Building LEED Buildings From The Owner’s Perspective at the UNT System
Thoughts, experiences and hard-learned advice on the Owner’s role in the Design process to plan, design, and build LEED Certified Buildings
Thoughts, experiences and hard-learned advice topics…
•Everybody is on the LEED bandwagon
•First cost versus payback and life cycle cost
•Demand quality leadership
•Know the true cost of LEED
When I started building LEED, or sustainable buildings, I believed…“Architectural Style determines LEED Worthiness” Absolutely debunked !!!
Be willing to take the “heat” – even if it comes from your own team!
Some team members will believe LEED criteria is an extra layer of costs and at the first opportunity will consider ripe for “Value Engineering” out of the project. Some will not care that many credits may and usually do have an immediate or very short-term payback.
Sustainable features of a project must be integrated in to the design process as early as possible to minimize any possible associated additional cost.
This program requires on-going research, continuous documentation, in some cases calculations, image/photo record keeping and submittal deadlines so work cannot be put off until the last minute. Doing so practically insures higher costs and possibly losing the eligibility for certification.
Several comments about first costs, payback and life cycle cost analysis…
First costs should not be the lone decision maker.
Know the payback period and applicable life cycle cost data for the LEED credits in your project.
LEED version 2009 will also make provisions for climate and regional characteristics
More on first costs, payback and true costs associated with LEED requirements…
Distinguish between “BMP’s”, Owner design and construction standards, code requirements and industry standards from LEED requirements
- Many LEED credits are already a part of your project.
- The true cost of LEED may be less than you have been lead to believe.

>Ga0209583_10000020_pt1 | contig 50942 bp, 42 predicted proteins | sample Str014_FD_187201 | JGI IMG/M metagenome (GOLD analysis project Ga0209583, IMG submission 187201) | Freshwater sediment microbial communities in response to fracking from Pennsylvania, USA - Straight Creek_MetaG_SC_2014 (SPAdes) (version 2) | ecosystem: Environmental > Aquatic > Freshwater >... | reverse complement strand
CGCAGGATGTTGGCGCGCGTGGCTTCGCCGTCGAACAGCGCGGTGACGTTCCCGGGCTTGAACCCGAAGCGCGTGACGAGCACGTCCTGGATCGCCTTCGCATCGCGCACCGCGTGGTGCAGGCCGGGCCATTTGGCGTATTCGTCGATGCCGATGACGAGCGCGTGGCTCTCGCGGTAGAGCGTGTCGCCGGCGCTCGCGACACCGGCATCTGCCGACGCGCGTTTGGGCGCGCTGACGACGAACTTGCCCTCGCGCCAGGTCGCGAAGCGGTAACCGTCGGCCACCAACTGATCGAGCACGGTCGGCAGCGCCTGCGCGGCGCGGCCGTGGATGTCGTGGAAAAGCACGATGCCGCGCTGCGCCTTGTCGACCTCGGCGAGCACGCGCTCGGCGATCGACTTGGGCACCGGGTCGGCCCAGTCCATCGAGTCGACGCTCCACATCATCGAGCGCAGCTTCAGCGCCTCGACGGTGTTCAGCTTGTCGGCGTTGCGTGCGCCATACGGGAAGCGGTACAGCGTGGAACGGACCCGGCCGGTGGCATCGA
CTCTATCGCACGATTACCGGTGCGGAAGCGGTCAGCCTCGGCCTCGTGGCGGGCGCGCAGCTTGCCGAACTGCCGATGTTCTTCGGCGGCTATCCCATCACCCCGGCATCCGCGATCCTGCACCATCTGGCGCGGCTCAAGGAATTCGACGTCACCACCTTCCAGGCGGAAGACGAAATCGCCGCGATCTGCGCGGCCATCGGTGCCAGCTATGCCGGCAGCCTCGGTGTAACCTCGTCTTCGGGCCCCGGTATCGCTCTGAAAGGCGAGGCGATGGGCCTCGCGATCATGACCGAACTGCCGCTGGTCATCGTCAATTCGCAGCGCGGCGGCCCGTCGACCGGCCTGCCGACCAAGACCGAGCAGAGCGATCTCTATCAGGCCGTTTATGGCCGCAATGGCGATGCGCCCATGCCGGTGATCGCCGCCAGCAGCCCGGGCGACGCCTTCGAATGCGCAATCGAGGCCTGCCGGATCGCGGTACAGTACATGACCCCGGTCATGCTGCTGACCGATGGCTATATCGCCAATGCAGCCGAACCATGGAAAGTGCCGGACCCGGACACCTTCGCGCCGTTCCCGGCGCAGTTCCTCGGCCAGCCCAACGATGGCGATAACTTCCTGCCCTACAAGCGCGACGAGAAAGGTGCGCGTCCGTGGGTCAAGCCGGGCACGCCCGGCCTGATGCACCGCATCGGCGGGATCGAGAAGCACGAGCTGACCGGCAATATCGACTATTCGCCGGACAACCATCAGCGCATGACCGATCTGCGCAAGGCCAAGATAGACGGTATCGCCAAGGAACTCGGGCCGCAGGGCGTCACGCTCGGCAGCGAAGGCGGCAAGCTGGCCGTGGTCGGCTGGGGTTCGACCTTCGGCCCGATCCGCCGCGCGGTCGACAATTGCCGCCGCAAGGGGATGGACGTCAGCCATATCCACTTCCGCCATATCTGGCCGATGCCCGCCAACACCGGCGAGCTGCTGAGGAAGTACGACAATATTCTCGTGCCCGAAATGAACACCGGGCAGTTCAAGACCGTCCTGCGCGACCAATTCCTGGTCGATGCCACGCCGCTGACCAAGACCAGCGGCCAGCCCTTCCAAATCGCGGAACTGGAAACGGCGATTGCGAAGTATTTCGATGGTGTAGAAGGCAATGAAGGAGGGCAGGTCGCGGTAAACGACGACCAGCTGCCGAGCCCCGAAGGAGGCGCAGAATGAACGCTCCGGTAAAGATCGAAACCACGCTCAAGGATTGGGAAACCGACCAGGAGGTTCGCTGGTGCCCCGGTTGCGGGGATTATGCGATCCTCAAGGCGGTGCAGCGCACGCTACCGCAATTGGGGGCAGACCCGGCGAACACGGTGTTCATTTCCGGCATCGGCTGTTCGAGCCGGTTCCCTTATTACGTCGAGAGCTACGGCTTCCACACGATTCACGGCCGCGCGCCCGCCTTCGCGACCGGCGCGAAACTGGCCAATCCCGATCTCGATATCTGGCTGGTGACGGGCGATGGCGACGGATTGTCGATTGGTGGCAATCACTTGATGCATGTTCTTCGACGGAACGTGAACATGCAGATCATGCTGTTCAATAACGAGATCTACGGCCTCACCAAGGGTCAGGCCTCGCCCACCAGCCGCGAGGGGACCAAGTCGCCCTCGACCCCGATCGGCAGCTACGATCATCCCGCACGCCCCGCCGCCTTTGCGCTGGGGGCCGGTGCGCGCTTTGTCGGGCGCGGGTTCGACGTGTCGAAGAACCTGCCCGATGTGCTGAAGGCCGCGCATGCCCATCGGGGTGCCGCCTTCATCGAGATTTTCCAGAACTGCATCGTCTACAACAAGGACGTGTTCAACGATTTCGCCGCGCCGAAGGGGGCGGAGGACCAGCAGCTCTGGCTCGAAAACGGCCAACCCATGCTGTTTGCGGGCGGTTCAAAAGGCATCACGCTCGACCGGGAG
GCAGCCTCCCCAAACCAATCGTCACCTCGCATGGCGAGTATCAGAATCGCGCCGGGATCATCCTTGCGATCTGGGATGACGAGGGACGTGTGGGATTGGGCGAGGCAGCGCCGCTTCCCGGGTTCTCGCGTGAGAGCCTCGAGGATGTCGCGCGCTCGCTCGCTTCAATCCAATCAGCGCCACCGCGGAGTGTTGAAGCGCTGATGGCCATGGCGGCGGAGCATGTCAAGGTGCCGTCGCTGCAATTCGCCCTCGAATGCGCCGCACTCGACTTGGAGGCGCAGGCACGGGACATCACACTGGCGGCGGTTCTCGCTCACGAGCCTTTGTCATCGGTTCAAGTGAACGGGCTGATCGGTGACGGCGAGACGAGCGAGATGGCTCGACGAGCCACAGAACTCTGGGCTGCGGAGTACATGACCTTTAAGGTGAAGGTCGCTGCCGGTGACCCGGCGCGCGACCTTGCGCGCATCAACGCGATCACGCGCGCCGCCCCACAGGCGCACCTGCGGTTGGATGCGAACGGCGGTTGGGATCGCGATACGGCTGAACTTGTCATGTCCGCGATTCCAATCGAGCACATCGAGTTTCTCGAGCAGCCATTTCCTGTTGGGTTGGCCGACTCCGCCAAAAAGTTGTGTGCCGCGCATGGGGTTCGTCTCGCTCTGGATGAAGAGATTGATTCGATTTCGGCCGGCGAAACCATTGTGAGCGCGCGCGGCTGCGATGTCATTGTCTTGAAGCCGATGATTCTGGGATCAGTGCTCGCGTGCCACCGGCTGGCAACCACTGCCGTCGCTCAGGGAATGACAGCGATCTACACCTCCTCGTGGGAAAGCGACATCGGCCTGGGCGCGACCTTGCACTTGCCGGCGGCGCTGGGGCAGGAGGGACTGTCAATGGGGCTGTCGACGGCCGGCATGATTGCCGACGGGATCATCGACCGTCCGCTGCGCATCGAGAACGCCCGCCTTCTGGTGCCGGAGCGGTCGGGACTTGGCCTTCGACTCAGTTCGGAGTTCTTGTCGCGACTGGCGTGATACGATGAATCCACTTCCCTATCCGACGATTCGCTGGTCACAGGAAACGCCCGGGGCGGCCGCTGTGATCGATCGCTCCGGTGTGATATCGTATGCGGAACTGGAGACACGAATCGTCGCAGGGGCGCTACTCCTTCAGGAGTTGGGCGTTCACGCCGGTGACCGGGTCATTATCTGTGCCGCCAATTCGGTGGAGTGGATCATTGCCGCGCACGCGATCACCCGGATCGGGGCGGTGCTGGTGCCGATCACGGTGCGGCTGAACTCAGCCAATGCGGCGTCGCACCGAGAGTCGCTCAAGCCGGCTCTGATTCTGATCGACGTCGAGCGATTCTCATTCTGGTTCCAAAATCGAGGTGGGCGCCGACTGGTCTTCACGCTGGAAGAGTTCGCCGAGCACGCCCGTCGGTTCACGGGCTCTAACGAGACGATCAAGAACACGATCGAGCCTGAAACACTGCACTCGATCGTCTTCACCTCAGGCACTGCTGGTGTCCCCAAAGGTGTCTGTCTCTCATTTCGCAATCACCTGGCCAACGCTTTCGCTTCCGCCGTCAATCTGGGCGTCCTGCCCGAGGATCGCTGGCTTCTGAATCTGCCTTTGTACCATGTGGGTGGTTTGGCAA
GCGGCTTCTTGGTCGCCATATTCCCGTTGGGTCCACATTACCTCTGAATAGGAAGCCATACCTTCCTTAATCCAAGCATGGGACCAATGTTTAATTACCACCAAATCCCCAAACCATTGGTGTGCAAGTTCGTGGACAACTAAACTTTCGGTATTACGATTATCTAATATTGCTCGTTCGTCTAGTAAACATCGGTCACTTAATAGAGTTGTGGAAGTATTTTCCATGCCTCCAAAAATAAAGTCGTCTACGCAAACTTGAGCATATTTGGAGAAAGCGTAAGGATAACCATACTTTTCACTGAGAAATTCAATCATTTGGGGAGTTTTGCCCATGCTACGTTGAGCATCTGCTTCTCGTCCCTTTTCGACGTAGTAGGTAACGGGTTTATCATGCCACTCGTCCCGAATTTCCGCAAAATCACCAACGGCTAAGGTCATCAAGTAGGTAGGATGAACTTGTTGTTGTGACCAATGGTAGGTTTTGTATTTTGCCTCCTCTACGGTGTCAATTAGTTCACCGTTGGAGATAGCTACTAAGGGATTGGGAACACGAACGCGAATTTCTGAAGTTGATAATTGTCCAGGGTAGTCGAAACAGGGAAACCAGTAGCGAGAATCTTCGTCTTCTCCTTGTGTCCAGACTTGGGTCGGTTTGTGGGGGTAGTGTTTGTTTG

- LEED Payback is typically quick.
- Budget for true LEED costs – 1% for Certification, 2% for Silver and 3% for Gold. (Per cent of construction cost)
Select the best LEED Administrator for your project…
1. Experienced with LEED projects
2. Resume with proven success stories ofsustainable design
3. Your Project is not a Beta site for Training
And is a LEED Accredited Professional *in New Construction and Major Renovation
* A word about the LEED AP and the upcoming credentialing system…
The new credentialing system will distinguish between practitioners with basic, advanced and extraordinary levels of knowledge.
The first Tier is LEED Green Associate. Tier II is the LEED AP + which signifies an extraordinary depth of knowledge, and Tier III which is LEED AP Fellow. Tier III is an elite class of leading professionals who are distinguished by their years experience and a pier review of their project portfolio. Current LEED AP may choose to opt in to the new system within 2 years to be listed as active.
Mis-conceptions and “White Lies” about LEED…
1. It’s a LEED project so we lose 2 weeks at the end of the project to “flush” it with outside air. (Only if you are pursuing IEQ Credit 3.2 for Construction IAQ Management Plan – and then it’s not a loss if planned!)
2. LEED requires us to put light sensors on all our lights (No – the mandatory International Energy Conservation Code, 2006, Section 505.2.2.2 requires this with some exceptions.)
3. We have to recycle all our construction waste material (No – if not including MR Credit 2.1 & 2.2 in your specific project – but the program rewards you if you divert at least 50% from the landfill)
4. All construction materials have to come from 500 miles or less from the job site. (No – only 10 to 20 % if you are pursing Credits MR 5.1 and 5.2 for use of regional materials.)
PDF: Building LEED Buildings From The Owner’s Perspective at the UNT System